Home / Music & Arts / Dinosaur Jr.’s Lou Barlow recalls NYC's influence on the band

Dinosaur Jr.’s Lou Barlow recalls NYC's influence on the band

If you’re in Williamsburg and you feel the ground rumble in a few days, don’t panic — it’s because Dinosaur Jr. have come roaring into town.

The legendary trio are set to shroud Brooklyn Bowl in a mighty wall of sound for back-to-back nights Monday and Tuesday, when the western Massachusetts natives will perform songs from their decades-spanning discography.

That the Big Apple is getting a double dose of the noisy rockers isn’t surprising — New York is the adopted hometown of frontman J Mascis, and where the band spent a lot of time in their early days. Bassist and vocalist Lou Barlow said for him, Mascis and drummer Murph, the city was an indispensable resource.

“We’d load up our family station wagon, bomb down the FDR and park in front of CB’s and hope it didn’t get broken into,” Barlow recalled. “Three hours down, three hours back. We’d do it all in a day, kind of these breathless races down to the city to play these really exciting, f—-d up shows.”

New York is also where Dinosaur Jr., while signed to city imprint Homestead Records with label mates and friends Sonic Youth, recorded Side A of their enduring sophomore record, 1987’s “You’re Living All Over Me.” The band recently played the album in full for a few special tour dates.

Barlow said he felt the band really coalesced around “You’re Living All Over Me,” as it drew from a lot of music they were passionate about at the time. Take Husker Du, Black Sabbath and REM and add a healthy dose of distortion.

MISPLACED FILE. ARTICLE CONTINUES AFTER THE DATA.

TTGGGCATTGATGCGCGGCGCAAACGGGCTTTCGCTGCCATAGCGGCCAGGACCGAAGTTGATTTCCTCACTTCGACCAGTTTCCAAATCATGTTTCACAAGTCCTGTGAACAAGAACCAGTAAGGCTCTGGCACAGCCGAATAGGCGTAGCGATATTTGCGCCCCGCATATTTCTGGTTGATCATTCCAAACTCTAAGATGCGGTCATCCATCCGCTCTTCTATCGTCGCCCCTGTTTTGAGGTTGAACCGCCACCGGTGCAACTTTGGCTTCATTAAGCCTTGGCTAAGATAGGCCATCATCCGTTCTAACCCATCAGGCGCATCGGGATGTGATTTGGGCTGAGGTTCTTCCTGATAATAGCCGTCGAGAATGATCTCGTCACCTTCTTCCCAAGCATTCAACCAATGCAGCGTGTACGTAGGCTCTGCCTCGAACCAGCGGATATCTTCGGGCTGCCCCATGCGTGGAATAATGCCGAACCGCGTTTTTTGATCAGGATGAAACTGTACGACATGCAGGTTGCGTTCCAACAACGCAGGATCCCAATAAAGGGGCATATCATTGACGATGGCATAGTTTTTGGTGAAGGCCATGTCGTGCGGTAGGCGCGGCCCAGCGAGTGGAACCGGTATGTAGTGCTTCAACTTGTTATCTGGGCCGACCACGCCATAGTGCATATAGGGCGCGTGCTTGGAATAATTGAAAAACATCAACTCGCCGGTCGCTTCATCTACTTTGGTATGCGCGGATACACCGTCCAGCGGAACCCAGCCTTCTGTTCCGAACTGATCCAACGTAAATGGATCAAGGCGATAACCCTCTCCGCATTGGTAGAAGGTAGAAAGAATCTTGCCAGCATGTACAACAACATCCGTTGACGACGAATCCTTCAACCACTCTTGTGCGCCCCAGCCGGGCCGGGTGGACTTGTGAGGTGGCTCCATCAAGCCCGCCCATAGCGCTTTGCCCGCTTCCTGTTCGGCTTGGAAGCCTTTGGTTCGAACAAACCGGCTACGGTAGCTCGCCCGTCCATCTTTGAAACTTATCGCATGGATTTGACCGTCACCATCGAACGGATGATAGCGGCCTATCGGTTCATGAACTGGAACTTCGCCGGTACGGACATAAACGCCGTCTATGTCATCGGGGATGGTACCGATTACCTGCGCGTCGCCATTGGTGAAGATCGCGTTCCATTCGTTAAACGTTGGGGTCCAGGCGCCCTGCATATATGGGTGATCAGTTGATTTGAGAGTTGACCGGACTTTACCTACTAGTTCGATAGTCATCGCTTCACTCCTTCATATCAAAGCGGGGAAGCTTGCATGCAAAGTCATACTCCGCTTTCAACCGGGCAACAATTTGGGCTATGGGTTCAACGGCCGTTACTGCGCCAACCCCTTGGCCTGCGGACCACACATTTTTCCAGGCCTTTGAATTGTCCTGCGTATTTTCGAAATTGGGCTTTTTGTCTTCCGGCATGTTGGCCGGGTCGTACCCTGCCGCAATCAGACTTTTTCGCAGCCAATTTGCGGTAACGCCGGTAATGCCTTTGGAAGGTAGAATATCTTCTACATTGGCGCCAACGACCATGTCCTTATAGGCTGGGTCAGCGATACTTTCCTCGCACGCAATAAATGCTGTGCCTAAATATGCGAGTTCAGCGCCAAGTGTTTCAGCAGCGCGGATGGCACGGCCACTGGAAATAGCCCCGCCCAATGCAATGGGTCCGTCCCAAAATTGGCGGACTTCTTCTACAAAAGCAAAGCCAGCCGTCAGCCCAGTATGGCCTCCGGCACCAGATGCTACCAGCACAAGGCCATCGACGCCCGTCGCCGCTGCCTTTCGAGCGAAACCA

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J Mascis of Dinosaur Jr. performs at Coachella in Indio, Calif., in this 2013 file photo.

(Frazer Harrison/Getty Images for Coachella)

“For how turbulent and antagonistic our early days were, that was a period when we kind of came together,” Barlow said. “I would say it was almost like a good vibe in the band for a few months around the recording … as objective as I can be, I really think it’s a good record.”

Barlow said he thinks people are still into the album for exactly that reason: “If you’re lucky, you can have those kind of moments when you’re original and it does feel really fresh, and for whatever reason it continues to feel fresh.”

Brooklyn won’t hear “You’re Living All Over Me” in full, because for this tour the band is trying something new — letting fans vote online for the songs they want to hear.

Barlow, who was absent for Dinosaur Jr.’s middle period after getting kicked out of the band, hasn’t quite wrapped his head around this idea. He said the songs they play live are usually up to Mascis’ discretion.

“I’m only really acquainted with the records that I’ve played on … the songs are not easily fudged. At least for me, they’re fairly intricate and require practice,” Barlow said. “We don’t like to wing it.”

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Murph of Dinosaur Jr. onstage during Coachella in this 2013 file photo.

(Frazer Harrison/Getty Images for Coachella)

He can likely rest easy, though, as their sets have treaded familiar territory during the first couple tour stops.

Anxiety around performing can be a struggle for Barlow, who is also a member of lo-fi indie band Sebadoh and plays solo acoustic folk on his own. But it’s not an issue when he’s playing with Dinosaur Jr.

“Being on stage, it’s that feeling of being exposed, and Dino is just like a f—–g fortress of sound, so I don’t really feel vulnerable,” he said.

And his relationship with Mascis, often painted as troubled, is in good shape, too.

“It’s not like we ever fought. It was all sort of this strange, very passive aggressive, behind-your-back kind of stuff,” he said. “We really have a nice vibe as a band right now. Things are good. I don’t know if they’ve ever been better, actually.”

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